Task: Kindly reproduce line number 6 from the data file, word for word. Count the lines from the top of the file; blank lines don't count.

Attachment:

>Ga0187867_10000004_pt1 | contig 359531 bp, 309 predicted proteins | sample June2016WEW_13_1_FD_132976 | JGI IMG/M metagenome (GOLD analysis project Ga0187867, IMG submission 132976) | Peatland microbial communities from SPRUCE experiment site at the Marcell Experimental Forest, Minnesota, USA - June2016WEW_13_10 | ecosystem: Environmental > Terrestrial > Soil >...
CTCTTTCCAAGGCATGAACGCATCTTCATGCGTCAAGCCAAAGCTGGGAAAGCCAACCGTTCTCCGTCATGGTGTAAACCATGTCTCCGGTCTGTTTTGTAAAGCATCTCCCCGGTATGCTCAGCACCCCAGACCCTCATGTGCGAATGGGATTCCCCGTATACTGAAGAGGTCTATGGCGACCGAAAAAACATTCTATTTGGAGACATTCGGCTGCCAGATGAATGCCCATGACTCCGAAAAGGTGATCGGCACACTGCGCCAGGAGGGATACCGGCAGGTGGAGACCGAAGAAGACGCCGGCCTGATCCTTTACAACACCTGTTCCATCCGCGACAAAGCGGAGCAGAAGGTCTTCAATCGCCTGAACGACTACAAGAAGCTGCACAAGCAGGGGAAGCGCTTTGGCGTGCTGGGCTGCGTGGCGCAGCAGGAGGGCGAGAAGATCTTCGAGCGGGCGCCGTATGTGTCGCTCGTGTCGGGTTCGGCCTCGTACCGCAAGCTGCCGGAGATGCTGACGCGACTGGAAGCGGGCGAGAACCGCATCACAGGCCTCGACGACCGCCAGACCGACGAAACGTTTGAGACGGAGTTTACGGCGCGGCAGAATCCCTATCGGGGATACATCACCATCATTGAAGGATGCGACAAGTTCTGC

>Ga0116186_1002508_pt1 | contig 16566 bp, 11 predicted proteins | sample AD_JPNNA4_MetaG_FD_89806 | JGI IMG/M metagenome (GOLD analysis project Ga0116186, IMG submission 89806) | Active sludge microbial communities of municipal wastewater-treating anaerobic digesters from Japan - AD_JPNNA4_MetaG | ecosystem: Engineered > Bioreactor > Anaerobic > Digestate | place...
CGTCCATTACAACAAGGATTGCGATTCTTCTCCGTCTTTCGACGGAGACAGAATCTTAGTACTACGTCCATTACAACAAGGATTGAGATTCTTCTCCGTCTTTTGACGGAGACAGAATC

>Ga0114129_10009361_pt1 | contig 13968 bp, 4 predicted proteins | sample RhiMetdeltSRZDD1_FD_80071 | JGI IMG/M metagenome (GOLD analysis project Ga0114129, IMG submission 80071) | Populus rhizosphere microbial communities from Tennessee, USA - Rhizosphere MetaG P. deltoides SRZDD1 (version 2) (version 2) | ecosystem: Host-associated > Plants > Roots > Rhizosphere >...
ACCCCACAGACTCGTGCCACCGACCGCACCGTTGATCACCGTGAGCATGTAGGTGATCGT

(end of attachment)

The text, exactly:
ACCCCACAGACTCGTGCCACCGACCGCACCGTTGATCACCGTGAGCATGTAGGTGATCGT